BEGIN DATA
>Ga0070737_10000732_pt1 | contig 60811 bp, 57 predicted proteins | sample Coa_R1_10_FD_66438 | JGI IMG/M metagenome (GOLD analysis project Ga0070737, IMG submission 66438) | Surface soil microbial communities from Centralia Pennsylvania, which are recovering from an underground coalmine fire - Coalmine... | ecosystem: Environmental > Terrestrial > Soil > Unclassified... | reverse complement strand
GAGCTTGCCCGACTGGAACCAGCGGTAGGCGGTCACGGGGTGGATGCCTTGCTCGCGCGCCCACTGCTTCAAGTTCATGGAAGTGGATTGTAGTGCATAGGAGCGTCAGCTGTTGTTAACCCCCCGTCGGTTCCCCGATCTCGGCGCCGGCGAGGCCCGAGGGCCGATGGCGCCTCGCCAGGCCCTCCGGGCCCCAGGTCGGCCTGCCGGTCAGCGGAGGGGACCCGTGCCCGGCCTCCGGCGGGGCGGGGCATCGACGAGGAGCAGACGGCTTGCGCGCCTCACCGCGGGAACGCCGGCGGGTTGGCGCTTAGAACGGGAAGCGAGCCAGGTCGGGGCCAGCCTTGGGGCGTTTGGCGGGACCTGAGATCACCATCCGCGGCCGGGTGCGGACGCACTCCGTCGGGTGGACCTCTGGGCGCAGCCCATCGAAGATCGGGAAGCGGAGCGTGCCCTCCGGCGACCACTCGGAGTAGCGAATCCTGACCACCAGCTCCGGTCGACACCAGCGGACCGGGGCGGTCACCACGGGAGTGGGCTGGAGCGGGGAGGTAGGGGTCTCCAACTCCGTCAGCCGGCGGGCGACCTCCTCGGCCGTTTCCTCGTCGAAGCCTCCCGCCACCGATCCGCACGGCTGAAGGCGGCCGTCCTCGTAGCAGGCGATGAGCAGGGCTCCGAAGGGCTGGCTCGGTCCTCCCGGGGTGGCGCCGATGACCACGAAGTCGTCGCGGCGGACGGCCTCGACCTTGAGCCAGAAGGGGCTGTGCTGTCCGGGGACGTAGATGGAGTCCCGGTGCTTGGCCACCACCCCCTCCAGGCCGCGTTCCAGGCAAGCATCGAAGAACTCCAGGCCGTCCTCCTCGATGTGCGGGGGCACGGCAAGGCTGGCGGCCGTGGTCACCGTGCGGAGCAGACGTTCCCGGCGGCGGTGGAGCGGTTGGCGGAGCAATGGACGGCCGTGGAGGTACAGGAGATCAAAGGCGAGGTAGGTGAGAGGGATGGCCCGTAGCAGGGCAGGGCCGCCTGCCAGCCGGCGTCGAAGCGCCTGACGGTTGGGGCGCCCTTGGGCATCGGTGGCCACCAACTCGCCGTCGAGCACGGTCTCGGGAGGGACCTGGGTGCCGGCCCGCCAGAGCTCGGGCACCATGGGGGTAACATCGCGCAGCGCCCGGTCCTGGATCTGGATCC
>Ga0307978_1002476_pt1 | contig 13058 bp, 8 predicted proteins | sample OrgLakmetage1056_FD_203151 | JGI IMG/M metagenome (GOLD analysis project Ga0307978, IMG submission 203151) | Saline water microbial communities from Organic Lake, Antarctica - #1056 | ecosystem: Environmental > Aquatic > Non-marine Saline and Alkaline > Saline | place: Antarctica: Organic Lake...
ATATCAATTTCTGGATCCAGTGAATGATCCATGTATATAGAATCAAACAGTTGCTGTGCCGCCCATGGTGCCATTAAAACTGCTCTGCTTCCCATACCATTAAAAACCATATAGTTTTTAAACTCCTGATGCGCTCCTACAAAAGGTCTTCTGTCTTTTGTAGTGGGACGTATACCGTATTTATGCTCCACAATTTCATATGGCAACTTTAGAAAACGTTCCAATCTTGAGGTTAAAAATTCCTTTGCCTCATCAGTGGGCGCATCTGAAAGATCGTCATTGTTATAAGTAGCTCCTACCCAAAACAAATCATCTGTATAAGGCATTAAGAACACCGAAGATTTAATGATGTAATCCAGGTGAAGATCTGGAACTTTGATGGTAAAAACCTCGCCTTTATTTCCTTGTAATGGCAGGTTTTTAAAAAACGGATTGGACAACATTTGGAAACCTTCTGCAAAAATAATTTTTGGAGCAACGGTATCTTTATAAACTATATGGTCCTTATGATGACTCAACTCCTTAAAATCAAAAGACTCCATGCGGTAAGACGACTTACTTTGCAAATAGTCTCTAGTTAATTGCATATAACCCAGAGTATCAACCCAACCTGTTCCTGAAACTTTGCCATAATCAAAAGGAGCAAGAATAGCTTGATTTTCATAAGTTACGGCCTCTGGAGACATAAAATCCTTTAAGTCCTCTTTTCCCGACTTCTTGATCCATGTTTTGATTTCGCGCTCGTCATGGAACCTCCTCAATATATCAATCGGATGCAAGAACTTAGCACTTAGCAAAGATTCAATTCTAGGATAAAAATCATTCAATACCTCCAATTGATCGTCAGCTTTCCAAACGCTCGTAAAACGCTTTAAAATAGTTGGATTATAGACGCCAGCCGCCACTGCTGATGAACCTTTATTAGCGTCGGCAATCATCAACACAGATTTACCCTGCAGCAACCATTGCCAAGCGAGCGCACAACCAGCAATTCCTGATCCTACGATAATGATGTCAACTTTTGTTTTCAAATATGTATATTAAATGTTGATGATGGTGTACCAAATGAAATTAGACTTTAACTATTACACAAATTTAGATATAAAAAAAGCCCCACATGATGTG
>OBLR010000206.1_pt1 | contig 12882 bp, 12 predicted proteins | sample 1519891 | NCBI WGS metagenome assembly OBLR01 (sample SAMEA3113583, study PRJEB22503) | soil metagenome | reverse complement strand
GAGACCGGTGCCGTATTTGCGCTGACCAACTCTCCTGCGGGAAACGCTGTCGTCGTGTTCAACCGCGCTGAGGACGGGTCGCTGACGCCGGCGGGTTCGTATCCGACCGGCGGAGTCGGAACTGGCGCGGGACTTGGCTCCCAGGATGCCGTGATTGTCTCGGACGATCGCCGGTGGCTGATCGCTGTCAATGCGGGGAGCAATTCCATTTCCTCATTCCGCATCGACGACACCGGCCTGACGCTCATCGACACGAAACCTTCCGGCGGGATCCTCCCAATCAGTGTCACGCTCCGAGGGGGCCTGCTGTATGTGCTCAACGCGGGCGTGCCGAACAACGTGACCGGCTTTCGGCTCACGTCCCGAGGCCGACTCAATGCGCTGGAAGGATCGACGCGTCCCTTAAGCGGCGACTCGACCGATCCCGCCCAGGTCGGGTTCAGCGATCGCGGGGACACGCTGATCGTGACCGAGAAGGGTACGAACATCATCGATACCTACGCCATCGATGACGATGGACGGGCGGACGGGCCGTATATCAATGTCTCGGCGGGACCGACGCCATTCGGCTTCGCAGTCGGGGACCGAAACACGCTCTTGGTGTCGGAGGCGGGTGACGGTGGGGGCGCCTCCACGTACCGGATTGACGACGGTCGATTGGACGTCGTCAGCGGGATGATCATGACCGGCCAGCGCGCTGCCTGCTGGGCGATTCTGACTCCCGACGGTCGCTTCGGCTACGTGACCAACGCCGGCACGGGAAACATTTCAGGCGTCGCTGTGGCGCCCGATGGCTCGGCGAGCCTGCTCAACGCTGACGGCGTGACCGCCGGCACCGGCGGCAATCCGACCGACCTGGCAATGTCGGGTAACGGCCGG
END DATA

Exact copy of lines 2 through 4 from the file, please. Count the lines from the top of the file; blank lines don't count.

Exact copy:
GAGCTTGCCCGACTGGAACCAGCGGTAGGCGGTCACGGGGTGGATGCCTTGCTCGCGCGCCCACTGCTTCAAGTTCATGGAAGTGGATTGTAGTGCATAGGAGCGTCAGCTGTTGTTAACCCCCCGTCGGTTCCCCGATCTCGGCGCCGGCGAGGCCCGAGGGCCGATGGCGCCTCGCCAGGCCCTCCGGGCCCCAGGTCGGCCTGCCGGTCAGCGGAGGGGACCCGTGCCCGGCCTCCGGCGGGGCGGGGCATCGACGAGGAGCAGACGGCTTGCGCGCCTCACCGCGGGAACGCCGGCGGGTTGGCGCTTAGAACGGGAAGCGAGCCAGGTCGGGGCCAGCCTTGGGGCGTTTGGCGGGACCTGAGATCACCATCCGCGGCCGGGTGCGGACGCACTCCGTCGGGTGGACCTCTGGGCGCAGCCCATCGAAGATCGGGAAGCGGAGCGTGCCCTCCGGCGACCACTCGGAGTAGCGAATCCTGACCACCAGCTCCGGTCGACACCAGCGGACCGGGGCGGTCACCACGGGAGTGGGCTGGAGCGGGGAGGTAGGGGTCTCCAACTCCGTCAGCCGGCGGGCGACCTCCTCGGCCGTTTCCTCGTCGAAGCCTCCCGCCACCGATCCGCACGGCTGAAGGCGGCCGTCCTCGTAGCAGGCGATGAGCAGGGCTCCGAAGGGCTGGCTCGGTCCTCCCGGGGTGGCGCCGATGACCACGAAGTCGTCGCGGCGGACGGCCTCGACCTTGAGCCAGAAGGGGCTGTGCTGTCCGGGGACGTAGATGGAGTCCCGGTGCTTGGCCACCACCCCCTCCAGGCCGCGTTCCAGGCAAGCATCGAAGAACTCCAGGCCGTCCTCCTCGATGTGCGGGGGCACGGCAAGGCTGGCGGCCGTGGTCACCGTGCGGAGCAGACGTTCCCGGCGGCGGTGGAGCGGTTGGCGGAGCAATGGACGGCCGTGGAGGTACAGGAGATCAAAGGCGAGGTAGGTGAGAGGGATGGCCCGTAGCAGGGCAGGGCCGCCTGCCAGCCGGCGTCGAAGCGCCTGACGGTTGGGGCGCCCTTGGGCATCGGTGGCCACCAACTCGCCGTCGAGCACGGTCTCGGGAGGGACCTGGGTGCCGGCCCGCCAGAGCTCGGGCACCATGGGGGTAACATCGCGCAGCGCCCGGTCCTGGATCTGGATCC
>Ga0307978_1002476_pt1 | contig 13058 bp, 8 predicted proteins | sample OrgLakmetage1056_FD_203151 | JGI IMG/M metagenome (GOLD analysis project Ga0307978, IMG submission 203151) | Saline water microbial communities from Organic Lake, Antarctica - #1056 | ecosystem: Environmental > Aquatic > Non-marine Saline and Alkaline > Saline | place: Antarctica: Organic Lake...
ATATCAATTTCTGGATCCAGTGAATGATCCATGTATATAGAATCAAACAGTTGCTGTGCCGCCCATGGTGCCATTAAAACTGCTCTGCTTCCCATACCATTAAAAACCATATAGTTTTTAAACTCCTGATGCGCTCCTACAAAAGGTCTTCTGTCTTTTGTAGTGGGACGTATACCGTATTTATGCTCCACAATTTCATATGGCAACTTTAGAAAACGTTCCAATCTTGAGGTTAAAAATTCCTTTGCCTCATCAGTGGGCGCATCTGAAAGATCGTCATTGTTATAAGTAGCTCCTACCCAAAACAAATCATCTGTATAAGGCATTAAGAACACCGAAGATTTAATGATGTAATCCAGGTGAAGATCTGGAACTTTGATGGTAAAAACCTCGCCTTTATTTCCTTGTAATGGCAGGTTTTTAAAAAACGGATTGGACAACATTTGGAAACCTTCTGCAAAAATAATTTTTGGAGCAACGGTATCTTTATAAACTATATGGTCCTTATGATGACTCAACTCCTTAAAATCAAAAGACTCCATGCGGTAAGACGACTTACTTTGCAAATAGTCTCTAGTTAATTGCATATAACCCAGAGTATCAACCCAACCTGTTCCTGAAACTTTGCCATAATCAAAAGGAGCAAGAATAGCTTGATTTTCATAAGTTACGGCCTCTGGAGACATAAAATCCTTTAAGTCCTCTTTTCCCGACTTCTTGATCCATGTTTTGATTTCGCGCTCGTCATGGAACCTCCTCAATATATCAATCGGATGCAAGAACTTAGCACTTAGCAAAGATTCAATTCTAGGATAAAAATCATTCAATACCTCCAATTGATCGTCAGCTTTCCAAACGCTCGTAAAACGCTTTAAAATAGTTGGATTATAGACGCCAGCCGCCACTGCTGATGAACCTTTATTAGCGTCGGCAATCATCAACACAGATTTACCCTGCAGCAACCATTGCCAAGCGAGCGCACAACCAGCAATTCCTGATCCTACGATAATGATGTCAACTTTTGTTTTCAAATATGTATATTAAATGTTGATGATGGTGTACCAAATGAAATTAGACTTTAACTATTACACAAATTTAGATATAAAAAAAGCCCCACATGATGTG